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Radioactive 'seeds' help locate small breast tumors

Heidi Murrin | Tribune-Review - Dr. Kathleen Erb and Dr. William Poller, with the Allegheny General Hospital Cancer Center, explain the radioactive seed localization procedure for breast abnormalities at the center Friday, August 9, 2013.
<div style='float:right;width:100%;' align='right'><em>Heidi Murrin  |  Tribune-Review</em></div>Dr. Kathleen Erb and Dr. William Poller, with the Allegheny General Hospital Cancer Center, explain the radioactive seed localization procedure for breast abnormalities at the center Friday, August 9, 2013.
Heidi Murrin | Tribune-Review - A radioactive seed and a needle that are used in a radioactive seed localization procedure for breast abnormalities Friday, August 9, 2013. Doctors at Allegheny Health Network are offering a more patient-friendly technique for pinpointing the location of abnormalities and tumors.
<div style='float:right;width:100%;' align='right'><em>Heidi Murrin  |  Tribune-Review</em></div>A radioactive seed and a needle that are used in a radioactive seed localization procedure for breast abnormalities Friday, August 9, 2013.  Doctors at Allegheny Health Network are offering a more patient-friendly technique for pinpointing the location of abnormalities and tumors.
Heidi Murrin | Tribune-Review - A very small radioactive seed (white, elongated , middle right)can be seen in an x-ray of a breast at the Allegheny General Hospital Cancer Center Friday, August 9. 2013. Doctors at the Allegheny Health Network are offering a radioactive seed localization procedure that is more patient-friendly.
<div style='float:right;width:100%;' align='right'><em>Heidi Murrin  |  Tribune-Review</em></div>A very small radioactive seed (white, elongated , middle right)can be seen in an x-ray of a breast at the Allegheny General Hospital Cancer Center Friday, August 9. 2013.  Doctors at the Allegheny Health Network are offering a radioactive seed localization procedure that is more patient-friendly.
Sunday, Aug. 11, 2013, 9:00 p.m.
 

William Poller rattled the tiny vial of radioactive material in front of a gleaming screen filled with images of cancerous mammograms.

“This little guy right here, you see it?” he said, plopping the pellet beside a handful of formidably long needles. “This is making a big difference for patients with small breast lesions.”

Poller, director of breast imaging at Allegheny Health Network, is one in a team of physicians implementing a new technique for pinpointing small breast tumors using implanted radioactive seeds about the size of a grain of rice that allow surgeons to target the tiny tumors less invasively.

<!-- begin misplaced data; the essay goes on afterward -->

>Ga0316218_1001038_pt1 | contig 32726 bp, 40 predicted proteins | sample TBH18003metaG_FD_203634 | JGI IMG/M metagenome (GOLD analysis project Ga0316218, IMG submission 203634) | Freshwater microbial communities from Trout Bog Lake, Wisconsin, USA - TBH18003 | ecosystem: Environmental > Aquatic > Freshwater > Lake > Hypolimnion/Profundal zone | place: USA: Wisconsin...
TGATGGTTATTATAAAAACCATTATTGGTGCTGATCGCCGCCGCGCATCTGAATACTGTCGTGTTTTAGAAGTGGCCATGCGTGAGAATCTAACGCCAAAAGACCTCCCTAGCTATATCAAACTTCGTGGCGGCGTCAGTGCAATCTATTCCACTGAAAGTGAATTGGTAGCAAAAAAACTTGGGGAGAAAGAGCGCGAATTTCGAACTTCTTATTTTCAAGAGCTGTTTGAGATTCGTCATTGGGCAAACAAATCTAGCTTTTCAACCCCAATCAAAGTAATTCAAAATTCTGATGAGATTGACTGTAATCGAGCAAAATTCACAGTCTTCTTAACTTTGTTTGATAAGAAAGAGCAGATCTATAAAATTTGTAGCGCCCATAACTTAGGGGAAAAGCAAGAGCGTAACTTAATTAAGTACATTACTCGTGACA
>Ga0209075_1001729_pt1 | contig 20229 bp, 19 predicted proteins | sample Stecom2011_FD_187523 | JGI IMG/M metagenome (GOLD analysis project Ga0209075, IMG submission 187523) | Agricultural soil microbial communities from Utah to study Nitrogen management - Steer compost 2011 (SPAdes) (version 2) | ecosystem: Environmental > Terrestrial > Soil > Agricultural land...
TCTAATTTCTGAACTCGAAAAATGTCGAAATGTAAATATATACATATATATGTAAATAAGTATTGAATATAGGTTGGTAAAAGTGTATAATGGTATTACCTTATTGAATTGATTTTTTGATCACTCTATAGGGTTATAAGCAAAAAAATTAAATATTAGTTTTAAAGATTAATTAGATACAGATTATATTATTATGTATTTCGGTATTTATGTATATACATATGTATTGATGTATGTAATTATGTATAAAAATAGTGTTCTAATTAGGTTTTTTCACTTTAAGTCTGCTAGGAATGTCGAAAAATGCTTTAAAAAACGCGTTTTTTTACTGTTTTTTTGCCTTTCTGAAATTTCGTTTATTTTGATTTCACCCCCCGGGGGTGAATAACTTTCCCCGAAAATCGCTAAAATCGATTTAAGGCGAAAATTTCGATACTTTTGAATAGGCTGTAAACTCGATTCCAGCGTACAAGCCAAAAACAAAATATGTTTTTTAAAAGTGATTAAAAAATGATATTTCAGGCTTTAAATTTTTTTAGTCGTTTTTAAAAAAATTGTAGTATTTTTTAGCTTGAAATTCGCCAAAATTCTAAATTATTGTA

The new method gives patients and surgeons greater flexibility to schedule and complete the procedure while minimizing discomfort, breast surgeon Kathleen Erb said.

Previously, patients came in a few hours before their surgery so radiologists could insert a thin wire into the tumor using a long, hollow needle. Surgeons used the wire to help locate the tumor for removal.

“But the best point of entry to connect the wire to a tumor may or may not be the best or least invasive way to approach the tumor surgically,” Erb said. “With the radioactive seeds, patients can come in one to five days before the procedure without all the down time or discomfort.”

Surgeons use gamma probes to find the seed, carving around it and the nearby tumor. Erb said seed localization is an option only for patients for whom breast preservation is deemed a safe treatment option.

Piloted by the Mayo Clinic, the procedure took about a year to bring to Allegheny County. Erb and several colleagues traveled to a Mayo affiliate in Jacksonville for intensive training followed by months of paperwork when they returned.

“It took a while to get everything approved and rewrite some of the protocol, but we've performed maybe a dozen now,” she said. “It seems like most surgeons find pretty quickly they really prefer the seed to the wires. Certainly that's true for me.”

A 2010 study published in the American Journal of Surgery found using the radioactive seeds reduced the need for repeat surgery by 50 percent compared to the wire method. The procedure is performed in hospitals nationwide, including cancer treatment centers in Nebraska, New York, Iowa, Colorado, Arizona, Florida and Michigan.

Megan Harris is a staff writer for Trib Total Media. She can be reached at 412-388-5815 or mharris@tribweb.com.

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